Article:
“It was almost as if he wanted to get knocked out,” Mr. Lane said after the bout. “He wasn’t putting up any semblance of a defense, so I figured that was it.”
He also disqualified Henry Akinwande in a fight that year against Lewis for excessive clinching and holding.
And in 1998, Mr. Lane accidentally pushed the middleweight champion Bernard Hopkins through the ropes when he tried to break up a headlock in which Robert Allen was holding Hopkins. Hopkins was injured, and the fight was declared a no contest.
“It was just one of those things that happen,” Mr. Lane said after the fight, one of his last.
Mills Bee Lane III was born on Nov. 12, 1937, in Savannah, Ga. His father, Remer, moved his family after World War II to a plantation in South Carolina, where he raised cattle. His mother, Louise (Harris) Lane, was a homemaker. Remer had chosen not to enter the family-owned business, the Citizens and Southern Bank, and Mills later declined to as well.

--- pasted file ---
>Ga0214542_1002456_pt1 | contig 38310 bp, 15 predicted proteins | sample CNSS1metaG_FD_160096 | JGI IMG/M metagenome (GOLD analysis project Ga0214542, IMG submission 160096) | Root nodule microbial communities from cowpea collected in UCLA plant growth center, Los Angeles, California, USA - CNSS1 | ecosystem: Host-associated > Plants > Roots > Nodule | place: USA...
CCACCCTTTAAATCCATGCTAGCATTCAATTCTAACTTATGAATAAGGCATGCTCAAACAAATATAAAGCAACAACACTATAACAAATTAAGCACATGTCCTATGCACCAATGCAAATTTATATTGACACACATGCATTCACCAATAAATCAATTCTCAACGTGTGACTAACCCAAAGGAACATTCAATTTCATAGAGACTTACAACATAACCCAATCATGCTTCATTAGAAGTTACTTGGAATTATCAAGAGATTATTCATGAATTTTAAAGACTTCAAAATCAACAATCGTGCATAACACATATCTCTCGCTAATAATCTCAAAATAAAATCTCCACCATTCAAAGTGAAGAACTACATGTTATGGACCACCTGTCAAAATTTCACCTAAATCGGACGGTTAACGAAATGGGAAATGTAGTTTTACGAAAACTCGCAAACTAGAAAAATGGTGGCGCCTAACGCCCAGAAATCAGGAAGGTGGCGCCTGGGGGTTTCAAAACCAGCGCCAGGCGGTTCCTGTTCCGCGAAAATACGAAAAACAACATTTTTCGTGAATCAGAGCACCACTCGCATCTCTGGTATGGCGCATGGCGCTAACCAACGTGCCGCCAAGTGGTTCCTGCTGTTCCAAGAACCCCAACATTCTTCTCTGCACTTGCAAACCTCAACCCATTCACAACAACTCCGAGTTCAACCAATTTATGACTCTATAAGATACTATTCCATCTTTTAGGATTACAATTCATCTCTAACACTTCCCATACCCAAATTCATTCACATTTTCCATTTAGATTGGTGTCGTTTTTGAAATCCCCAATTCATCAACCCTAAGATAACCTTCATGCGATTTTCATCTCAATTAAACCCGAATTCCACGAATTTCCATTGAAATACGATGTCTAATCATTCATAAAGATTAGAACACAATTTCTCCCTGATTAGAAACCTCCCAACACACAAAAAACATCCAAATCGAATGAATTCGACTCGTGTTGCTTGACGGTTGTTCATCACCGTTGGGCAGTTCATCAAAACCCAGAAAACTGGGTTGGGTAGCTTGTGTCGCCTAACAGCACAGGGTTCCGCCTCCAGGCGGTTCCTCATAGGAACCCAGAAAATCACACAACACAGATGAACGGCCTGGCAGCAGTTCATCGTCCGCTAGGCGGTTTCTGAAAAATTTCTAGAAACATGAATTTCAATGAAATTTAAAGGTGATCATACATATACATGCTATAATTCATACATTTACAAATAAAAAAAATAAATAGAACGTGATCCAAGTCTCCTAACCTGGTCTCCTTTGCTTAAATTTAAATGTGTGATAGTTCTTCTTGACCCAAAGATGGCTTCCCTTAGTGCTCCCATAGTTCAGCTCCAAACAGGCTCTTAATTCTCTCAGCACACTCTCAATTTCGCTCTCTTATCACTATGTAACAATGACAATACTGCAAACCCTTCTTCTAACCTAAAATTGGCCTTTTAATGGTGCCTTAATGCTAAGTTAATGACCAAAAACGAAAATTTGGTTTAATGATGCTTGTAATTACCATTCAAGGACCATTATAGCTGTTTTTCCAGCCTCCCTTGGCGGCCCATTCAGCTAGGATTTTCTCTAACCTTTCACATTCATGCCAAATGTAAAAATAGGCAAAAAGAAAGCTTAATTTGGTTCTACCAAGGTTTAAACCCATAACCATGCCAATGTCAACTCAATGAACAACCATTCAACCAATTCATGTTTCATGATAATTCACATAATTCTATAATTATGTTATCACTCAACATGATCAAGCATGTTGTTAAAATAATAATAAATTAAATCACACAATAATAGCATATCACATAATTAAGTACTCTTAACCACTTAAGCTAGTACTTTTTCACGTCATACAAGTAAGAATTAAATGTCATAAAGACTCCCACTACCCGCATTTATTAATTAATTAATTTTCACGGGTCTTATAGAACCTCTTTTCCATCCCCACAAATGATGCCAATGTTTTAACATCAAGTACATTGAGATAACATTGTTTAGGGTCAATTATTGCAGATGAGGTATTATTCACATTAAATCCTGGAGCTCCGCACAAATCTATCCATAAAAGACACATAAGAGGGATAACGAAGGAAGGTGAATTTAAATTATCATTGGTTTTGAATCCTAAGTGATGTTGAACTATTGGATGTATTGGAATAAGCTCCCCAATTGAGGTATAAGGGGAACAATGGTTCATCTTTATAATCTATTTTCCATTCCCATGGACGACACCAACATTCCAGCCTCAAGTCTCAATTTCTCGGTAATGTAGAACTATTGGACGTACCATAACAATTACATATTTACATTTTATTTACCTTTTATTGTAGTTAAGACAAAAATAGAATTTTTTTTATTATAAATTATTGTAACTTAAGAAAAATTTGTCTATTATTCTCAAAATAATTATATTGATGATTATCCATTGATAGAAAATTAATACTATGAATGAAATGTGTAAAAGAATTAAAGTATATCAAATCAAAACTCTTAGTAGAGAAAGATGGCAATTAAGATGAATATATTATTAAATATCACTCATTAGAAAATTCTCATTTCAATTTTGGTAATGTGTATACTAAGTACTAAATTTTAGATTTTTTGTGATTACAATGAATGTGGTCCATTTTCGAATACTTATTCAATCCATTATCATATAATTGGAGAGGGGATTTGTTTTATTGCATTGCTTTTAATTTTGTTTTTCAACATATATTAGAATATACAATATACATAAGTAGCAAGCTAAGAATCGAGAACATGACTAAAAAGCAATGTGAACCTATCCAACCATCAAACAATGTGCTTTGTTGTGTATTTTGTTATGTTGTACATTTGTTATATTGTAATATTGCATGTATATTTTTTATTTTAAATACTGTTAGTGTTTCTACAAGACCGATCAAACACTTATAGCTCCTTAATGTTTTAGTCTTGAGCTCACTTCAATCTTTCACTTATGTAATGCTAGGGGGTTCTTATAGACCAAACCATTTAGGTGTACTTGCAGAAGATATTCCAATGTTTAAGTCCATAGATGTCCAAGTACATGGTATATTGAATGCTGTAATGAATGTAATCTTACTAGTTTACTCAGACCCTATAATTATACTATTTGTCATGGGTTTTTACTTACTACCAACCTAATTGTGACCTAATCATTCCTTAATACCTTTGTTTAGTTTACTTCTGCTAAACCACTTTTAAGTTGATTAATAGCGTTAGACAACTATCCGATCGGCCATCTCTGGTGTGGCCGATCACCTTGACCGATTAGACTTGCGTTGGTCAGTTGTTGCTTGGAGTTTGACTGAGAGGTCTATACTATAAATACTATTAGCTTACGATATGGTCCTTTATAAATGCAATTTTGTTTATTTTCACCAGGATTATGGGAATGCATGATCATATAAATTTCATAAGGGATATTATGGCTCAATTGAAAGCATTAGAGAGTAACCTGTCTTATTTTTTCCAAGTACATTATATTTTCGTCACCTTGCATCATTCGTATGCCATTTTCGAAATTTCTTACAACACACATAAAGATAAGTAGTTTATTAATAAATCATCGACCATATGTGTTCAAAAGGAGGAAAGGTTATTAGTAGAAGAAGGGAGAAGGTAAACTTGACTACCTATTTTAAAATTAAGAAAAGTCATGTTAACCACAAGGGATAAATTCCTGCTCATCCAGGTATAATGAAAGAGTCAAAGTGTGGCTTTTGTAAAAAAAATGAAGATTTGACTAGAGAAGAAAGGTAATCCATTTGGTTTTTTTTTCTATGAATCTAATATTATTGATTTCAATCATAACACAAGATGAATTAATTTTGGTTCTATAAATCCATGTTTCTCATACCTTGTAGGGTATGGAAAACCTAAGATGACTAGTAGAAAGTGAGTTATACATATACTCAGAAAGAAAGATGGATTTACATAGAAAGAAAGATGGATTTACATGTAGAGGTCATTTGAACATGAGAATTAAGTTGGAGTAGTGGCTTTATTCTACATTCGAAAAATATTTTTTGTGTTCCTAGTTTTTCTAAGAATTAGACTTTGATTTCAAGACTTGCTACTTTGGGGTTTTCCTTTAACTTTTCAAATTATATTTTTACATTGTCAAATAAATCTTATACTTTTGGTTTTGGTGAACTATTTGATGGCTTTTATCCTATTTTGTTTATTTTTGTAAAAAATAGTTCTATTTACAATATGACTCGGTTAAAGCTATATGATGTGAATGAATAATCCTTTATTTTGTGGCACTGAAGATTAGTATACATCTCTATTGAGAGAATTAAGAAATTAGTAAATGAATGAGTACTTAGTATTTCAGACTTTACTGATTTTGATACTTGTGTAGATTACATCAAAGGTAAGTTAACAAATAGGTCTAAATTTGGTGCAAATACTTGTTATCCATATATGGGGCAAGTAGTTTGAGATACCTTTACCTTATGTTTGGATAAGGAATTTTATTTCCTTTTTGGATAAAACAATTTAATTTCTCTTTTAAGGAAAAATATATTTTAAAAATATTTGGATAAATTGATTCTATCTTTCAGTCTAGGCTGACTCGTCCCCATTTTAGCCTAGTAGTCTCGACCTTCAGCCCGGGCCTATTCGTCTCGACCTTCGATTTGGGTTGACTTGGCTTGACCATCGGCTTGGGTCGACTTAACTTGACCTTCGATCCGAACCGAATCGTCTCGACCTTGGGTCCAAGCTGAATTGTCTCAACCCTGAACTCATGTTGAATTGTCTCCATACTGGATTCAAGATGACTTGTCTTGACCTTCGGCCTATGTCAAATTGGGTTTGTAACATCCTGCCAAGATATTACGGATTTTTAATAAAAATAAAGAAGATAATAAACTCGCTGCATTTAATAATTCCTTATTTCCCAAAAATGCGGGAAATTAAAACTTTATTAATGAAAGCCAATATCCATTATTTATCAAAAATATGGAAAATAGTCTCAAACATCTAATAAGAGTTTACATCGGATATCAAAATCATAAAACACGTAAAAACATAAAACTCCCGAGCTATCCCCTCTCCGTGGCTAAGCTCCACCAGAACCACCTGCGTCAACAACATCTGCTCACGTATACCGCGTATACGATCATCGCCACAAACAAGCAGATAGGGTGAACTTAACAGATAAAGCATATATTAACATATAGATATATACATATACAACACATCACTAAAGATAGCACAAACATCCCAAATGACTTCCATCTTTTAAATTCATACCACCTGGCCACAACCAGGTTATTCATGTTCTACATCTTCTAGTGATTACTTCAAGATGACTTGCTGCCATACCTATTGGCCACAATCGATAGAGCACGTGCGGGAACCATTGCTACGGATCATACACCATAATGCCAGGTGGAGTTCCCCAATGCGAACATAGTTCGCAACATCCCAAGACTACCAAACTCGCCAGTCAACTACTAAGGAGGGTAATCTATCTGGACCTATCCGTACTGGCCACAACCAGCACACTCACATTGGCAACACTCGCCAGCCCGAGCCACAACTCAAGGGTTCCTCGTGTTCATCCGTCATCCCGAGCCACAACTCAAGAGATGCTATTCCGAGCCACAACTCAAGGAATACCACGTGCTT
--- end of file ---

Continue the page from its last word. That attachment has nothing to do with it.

Boxing became his passion. He listened to it on the radio and, after graduating from boarding school, learned to box in the Marines, which he had joined in 1956. While he was stationed in Okinawa, he won the Marines’s All-Far East welterweight championship. Determined to continue as a boxer, he enrolled at the University of Nevada, Reno, and won the 1960 N.C.A.A. welterweight title.
Although he failed to make the 1960 Olympic team, Mr. Lane soon turned professional. He lost his first fight but won the next 10 (one of which avenged his loss) before retiring in 1967, knowing he didn’t have enough talent to be a champion.
By then he had graduated from the University of Nevada, in 1963, with a degree in business and had begun refereeing. He got his law degree from the University of Utah in 1970.